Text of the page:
And what if the Harper government rejects both of these options? Simple: the opposition should bring a motion holding it in contempt of Parliament and Canada's Constitution. Since that could trigger an election, the opposition needs to design its contempt motion to benefit at the polls, while communicating the government's untrustworthiness and incompetence in the war itself.Not that Harper cares about breaking his word. The man is a pathological word breaker, but it would be interesting to see how he would handle the idea that since he did not live up to his word on the mission in Afghanistan, the agreement is null and void.
In March 2008, Harper sought Parliament's conditional consent to extend the Afghanistan combat mission to 2011. Parliament gave consent, but only because Harper's motion contained a requirement that "the government must commit to a policy of greater transparency with respect to its policy on ... detainees."
Now, with Harper breaking his own condition and hiding the detainee documents from Parliament, he is inviting Parliament to place the combat mission back on the table. Thus when the opposition introduces a motion finding the government in contempt, that should also recall Harper's March 2008 motion, and revoke Parliament's consent to the combat mission extending through 2011. Harper will howl, but he linked "greater transparency" to the combat mission's continuance in the first place.
Done this way, Harper will fear making the contempt motion a confidence matter, because if he precipitated an election, the Conservatives would be isolated as the only party backing an unpopular war. This they cannot afford: over half of Canadians polled oppose the war. And more will soon oppose it, once the summer fighting resumes, bloodier this year because of more aggressive American tactics in Kandahar.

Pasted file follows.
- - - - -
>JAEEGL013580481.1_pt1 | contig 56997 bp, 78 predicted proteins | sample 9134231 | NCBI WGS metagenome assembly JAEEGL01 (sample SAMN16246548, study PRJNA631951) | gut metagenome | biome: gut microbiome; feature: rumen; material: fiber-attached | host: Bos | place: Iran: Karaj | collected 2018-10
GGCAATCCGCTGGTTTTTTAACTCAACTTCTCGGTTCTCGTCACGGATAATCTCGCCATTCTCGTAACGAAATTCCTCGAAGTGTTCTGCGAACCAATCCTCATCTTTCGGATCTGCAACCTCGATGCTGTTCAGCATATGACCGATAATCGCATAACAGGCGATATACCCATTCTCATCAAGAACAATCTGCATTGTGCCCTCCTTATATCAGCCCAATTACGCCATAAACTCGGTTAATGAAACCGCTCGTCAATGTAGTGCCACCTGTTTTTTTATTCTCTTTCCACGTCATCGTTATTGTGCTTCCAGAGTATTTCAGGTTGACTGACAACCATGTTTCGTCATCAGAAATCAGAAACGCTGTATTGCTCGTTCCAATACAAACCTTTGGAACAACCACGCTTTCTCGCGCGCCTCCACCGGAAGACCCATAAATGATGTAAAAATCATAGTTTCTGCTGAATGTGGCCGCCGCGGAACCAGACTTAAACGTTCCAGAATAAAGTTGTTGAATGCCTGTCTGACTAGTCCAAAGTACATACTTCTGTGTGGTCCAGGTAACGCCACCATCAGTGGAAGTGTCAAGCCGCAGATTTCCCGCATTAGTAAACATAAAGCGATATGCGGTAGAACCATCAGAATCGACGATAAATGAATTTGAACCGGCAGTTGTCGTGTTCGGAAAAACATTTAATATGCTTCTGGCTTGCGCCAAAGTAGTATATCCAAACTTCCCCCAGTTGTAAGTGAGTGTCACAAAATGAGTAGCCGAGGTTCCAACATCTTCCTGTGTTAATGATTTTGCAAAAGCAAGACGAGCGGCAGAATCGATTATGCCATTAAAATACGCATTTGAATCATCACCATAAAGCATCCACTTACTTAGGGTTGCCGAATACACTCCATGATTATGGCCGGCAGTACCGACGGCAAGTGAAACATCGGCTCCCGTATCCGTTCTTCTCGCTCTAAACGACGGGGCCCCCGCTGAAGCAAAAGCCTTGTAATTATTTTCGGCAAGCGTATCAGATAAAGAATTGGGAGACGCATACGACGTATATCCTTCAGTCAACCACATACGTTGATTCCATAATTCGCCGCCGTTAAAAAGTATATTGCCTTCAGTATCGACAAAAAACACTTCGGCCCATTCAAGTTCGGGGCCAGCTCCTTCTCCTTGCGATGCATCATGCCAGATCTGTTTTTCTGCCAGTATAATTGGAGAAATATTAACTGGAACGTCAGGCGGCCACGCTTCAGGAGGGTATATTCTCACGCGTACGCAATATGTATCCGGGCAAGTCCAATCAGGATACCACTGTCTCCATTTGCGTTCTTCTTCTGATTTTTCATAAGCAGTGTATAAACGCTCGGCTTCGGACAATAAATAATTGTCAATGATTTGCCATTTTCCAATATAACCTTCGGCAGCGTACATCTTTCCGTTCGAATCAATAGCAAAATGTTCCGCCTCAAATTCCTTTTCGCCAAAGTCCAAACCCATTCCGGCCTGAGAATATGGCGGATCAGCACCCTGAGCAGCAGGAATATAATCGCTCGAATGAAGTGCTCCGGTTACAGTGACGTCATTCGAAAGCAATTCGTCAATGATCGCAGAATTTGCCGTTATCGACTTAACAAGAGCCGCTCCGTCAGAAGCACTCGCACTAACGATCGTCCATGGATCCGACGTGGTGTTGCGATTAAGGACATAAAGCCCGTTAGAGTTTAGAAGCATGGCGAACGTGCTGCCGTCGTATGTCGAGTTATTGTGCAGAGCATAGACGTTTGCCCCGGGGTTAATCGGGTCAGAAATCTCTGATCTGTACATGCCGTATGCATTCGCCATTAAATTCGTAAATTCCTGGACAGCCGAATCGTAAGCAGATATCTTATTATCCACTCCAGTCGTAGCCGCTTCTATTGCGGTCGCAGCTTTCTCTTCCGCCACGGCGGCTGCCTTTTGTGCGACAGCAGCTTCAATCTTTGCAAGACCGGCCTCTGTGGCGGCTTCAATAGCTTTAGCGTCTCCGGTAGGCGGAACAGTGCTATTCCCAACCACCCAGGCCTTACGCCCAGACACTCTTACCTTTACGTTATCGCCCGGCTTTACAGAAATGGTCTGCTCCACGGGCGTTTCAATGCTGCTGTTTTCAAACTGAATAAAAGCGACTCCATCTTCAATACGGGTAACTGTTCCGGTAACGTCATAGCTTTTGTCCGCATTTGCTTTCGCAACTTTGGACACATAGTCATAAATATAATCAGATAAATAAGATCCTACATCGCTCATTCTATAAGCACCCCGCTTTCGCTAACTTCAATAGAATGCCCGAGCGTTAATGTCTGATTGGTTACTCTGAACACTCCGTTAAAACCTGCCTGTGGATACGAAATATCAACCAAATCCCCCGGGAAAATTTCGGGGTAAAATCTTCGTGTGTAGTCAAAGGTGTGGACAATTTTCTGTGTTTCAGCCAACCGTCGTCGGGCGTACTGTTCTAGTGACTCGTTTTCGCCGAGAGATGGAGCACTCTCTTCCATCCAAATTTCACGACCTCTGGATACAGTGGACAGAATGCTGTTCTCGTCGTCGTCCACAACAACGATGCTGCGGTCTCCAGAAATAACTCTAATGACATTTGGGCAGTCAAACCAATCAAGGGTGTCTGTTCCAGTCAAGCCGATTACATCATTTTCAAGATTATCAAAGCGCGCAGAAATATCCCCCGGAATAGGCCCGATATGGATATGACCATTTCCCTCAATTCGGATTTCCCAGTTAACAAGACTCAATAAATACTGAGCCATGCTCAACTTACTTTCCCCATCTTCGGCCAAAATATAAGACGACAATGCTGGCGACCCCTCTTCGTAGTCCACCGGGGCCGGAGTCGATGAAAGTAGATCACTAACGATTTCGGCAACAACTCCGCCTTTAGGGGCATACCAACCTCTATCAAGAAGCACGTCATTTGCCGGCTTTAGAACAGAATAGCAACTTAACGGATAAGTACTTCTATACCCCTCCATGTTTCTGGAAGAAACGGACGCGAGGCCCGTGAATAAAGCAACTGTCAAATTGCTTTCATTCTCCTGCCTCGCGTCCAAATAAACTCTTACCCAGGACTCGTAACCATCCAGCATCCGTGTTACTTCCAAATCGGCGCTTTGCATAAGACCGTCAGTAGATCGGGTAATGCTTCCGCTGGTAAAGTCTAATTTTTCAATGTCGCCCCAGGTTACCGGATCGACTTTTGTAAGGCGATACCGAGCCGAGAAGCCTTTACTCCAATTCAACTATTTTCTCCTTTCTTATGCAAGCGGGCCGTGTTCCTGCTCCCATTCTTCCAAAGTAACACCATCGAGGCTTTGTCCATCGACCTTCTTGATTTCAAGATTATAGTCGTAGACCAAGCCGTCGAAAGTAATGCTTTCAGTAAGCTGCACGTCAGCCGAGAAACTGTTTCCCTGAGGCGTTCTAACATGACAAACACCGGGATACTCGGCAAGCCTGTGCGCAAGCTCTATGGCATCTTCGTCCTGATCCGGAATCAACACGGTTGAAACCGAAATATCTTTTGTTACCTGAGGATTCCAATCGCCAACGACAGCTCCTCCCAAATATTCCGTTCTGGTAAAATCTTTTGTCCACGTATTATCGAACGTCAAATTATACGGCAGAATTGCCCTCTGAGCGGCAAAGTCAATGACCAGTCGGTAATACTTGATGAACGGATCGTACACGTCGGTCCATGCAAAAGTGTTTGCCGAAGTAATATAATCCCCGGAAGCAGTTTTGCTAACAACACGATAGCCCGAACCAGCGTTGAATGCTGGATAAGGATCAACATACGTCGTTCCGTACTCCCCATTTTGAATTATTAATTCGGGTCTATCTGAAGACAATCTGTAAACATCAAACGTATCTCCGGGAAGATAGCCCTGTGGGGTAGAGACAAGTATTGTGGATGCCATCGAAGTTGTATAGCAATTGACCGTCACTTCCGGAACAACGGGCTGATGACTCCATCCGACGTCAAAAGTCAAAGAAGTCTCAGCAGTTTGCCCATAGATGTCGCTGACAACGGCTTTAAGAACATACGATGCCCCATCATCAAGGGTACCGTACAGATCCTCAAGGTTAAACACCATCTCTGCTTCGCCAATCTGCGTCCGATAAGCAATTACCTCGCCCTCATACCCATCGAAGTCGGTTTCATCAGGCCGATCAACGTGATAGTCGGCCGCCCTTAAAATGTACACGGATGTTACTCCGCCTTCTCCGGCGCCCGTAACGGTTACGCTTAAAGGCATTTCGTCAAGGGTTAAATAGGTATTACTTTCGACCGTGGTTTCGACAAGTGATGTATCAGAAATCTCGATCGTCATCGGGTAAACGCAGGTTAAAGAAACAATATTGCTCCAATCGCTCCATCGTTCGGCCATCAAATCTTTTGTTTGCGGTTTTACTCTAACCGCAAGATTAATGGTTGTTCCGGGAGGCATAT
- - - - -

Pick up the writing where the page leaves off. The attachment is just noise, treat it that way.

Attaran also does a nice job of summing up a coherent opposition strategy:
In sum: negotiate, as the Speaker asked. Aim for compromise on a public inquiry or secret House session, but rule out lesser options, because the underlying issues -- Canada's Constitution, and mismanagement of the war -- are too serious. If negotiation fails, bring on the contempt motion, and tie it to Harper violating his own conditions for extending the combat mission. If that triggers an election, fine, then confront Harper on his record of risking Canadian soldiers' lives, under an appalling detainee policy he stubbornly defends.Recommend this Post